Ever since we first came in 2007, we have found an enthusiastic and loyal fanbase who not only cherishes the classic tracks, but also embraces more recent songs such as LOVE INC .
      We played some of the biggest festivals such as big day out, future fest etc, but also enjoy the headline club shows, like Melbourne last weekend and the ones coming up in Brisbane, Auckland and Adelaide (during fringe festival) .
      As the new album is only coming out in a couple of weeks, we play a lot of unreleased album songs in Australia, and it´s great to see the reaction of the crowd.
      Your previous live shows have never disappointed and always left the listener wanting more. Can you let us in on a few secrets as to what we might experience this time around?
      I guess it´s not really a secret when I say that we simply LOVE performing on a stage. that´s what we are really good at (together with producing music I hope) .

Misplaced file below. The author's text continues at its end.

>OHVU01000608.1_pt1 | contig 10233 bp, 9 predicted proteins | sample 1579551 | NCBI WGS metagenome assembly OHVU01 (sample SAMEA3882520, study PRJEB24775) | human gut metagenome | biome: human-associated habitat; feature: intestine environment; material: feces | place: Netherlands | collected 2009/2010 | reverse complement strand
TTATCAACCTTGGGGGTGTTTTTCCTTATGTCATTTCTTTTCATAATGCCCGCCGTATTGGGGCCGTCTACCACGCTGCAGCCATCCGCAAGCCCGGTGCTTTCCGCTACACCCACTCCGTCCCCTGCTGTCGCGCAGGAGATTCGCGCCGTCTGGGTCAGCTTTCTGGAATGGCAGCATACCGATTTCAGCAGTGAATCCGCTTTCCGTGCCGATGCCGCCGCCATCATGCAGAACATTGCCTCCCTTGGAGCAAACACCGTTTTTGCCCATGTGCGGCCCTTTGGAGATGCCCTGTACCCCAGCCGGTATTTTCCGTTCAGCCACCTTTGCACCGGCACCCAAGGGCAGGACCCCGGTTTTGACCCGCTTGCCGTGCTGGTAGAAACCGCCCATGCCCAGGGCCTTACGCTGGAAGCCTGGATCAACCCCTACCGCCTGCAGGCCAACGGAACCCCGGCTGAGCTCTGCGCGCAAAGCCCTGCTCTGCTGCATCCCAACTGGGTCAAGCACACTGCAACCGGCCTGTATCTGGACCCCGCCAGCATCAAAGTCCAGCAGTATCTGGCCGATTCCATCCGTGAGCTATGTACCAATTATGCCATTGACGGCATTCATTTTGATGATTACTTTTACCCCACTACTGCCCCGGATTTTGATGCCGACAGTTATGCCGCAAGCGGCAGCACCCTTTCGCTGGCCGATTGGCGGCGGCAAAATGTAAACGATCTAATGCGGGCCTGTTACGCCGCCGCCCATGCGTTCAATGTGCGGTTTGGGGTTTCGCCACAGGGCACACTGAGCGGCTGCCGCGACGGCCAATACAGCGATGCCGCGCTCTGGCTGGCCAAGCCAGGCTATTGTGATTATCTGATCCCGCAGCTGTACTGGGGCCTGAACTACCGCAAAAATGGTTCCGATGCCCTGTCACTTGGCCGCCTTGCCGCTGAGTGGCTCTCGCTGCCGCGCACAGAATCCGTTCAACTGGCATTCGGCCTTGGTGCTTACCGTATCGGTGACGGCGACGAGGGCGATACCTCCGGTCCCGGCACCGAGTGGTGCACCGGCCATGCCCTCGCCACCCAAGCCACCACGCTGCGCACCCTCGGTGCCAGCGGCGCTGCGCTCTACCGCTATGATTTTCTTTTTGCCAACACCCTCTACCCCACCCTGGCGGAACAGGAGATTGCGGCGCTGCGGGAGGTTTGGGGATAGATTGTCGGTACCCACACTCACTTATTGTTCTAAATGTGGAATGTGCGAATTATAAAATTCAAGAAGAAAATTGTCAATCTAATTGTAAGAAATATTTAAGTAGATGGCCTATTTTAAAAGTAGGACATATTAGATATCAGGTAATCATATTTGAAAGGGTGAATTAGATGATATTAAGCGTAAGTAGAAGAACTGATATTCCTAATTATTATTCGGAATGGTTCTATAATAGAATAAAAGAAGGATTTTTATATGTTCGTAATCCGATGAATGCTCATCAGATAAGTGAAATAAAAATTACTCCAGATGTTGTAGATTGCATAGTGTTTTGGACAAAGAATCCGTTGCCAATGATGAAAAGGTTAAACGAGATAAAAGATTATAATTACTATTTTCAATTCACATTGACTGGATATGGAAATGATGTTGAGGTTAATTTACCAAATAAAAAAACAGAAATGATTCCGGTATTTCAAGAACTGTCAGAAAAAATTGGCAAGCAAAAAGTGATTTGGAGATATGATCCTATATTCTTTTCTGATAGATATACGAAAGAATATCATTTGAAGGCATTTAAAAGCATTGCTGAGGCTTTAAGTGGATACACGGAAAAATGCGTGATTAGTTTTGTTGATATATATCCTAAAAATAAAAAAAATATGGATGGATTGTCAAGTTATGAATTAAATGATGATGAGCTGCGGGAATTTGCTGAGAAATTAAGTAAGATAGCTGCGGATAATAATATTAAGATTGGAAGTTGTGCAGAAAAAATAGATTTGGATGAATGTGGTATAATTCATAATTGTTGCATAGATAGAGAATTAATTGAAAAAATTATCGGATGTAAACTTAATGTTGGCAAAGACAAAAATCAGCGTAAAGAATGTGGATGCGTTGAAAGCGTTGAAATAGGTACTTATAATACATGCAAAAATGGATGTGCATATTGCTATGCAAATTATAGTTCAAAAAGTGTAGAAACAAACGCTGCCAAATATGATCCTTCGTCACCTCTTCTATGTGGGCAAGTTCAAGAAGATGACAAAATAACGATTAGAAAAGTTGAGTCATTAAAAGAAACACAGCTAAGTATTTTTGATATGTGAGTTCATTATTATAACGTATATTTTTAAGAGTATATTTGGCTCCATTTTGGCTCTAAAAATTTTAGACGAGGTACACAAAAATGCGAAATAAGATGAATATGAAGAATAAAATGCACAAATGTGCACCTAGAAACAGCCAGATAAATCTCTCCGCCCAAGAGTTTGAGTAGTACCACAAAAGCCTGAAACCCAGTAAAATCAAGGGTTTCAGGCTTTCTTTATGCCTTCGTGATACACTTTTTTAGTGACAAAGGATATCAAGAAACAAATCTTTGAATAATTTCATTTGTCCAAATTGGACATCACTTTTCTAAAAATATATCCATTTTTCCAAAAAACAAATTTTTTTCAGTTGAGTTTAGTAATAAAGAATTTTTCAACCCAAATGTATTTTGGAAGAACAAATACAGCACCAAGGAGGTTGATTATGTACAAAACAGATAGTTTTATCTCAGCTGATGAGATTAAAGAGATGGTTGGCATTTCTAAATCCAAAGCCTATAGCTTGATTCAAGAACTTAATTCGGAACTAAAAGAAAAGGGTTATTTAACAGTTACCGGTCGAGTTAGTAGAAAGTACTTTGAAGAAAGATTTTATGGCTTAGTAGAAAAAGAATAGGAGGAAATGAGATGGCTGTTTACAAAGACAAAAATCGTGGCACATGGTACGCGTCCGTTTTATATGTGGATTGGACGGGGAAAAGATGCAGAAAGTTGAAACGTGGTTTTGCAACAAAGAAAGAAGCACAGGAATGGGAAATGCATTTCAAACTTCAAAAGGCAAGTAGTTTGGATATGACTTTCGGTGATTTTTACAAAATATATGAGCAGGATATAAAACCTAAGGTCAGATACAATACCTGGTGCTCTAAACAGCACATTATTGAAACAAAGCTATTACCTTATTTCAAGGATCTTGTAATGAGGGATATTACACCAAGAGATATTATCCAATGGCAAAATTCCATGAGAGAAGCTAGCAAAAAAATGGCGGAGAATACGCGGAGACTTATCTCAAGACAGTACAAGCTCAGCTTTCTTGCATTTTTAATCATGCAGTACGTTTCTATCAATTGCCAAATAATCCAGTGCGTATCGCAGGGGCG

And on this tour, also because the sound of the album is more ´back to the club´, our setup is very condensed , we have all channels for synthesizers, effects, drums under control on stage, we can react quickly and can interact more spontaneously , which gives the set great energy .
      With your last album Galvany Street, you took a different approach to your previous albums, which included the use of more hardware and  featured various collaborations. Does Cut The Strings have any similarities to Galvany Street or have you gone back to a predominantly club approach?
      After our 2013 album EVE we had the feeling that we had said everything in terms of bass lines and riffs. we had the feeling we would only repeat ourselves if we continued in our ´usual´ way, and as artists, we definitely always want to progress, evolve, not repeat.
      Which sounds risky, because we have a career we could perhaps simply continue for years and years.
      But that would be too easy …. :-)
      So on GALVANY STREET, we made an unusual step and produced an album outside of the techno box, no techno 4/4 beats , no ´booka synth riffs´ , a lot of vocals, even pop song writing.
      Most of the vocal tracks are together with Craig Walker, former member of the UK band ARCHIVE. btw he´s got a new project coming up called THEM THERE.
      We also collaborated with Fritz Hilpert from KRAFTWERK on a Dolby atmos mix of the entire album which was released as Blu-ray disc and is part of the Box Set we released.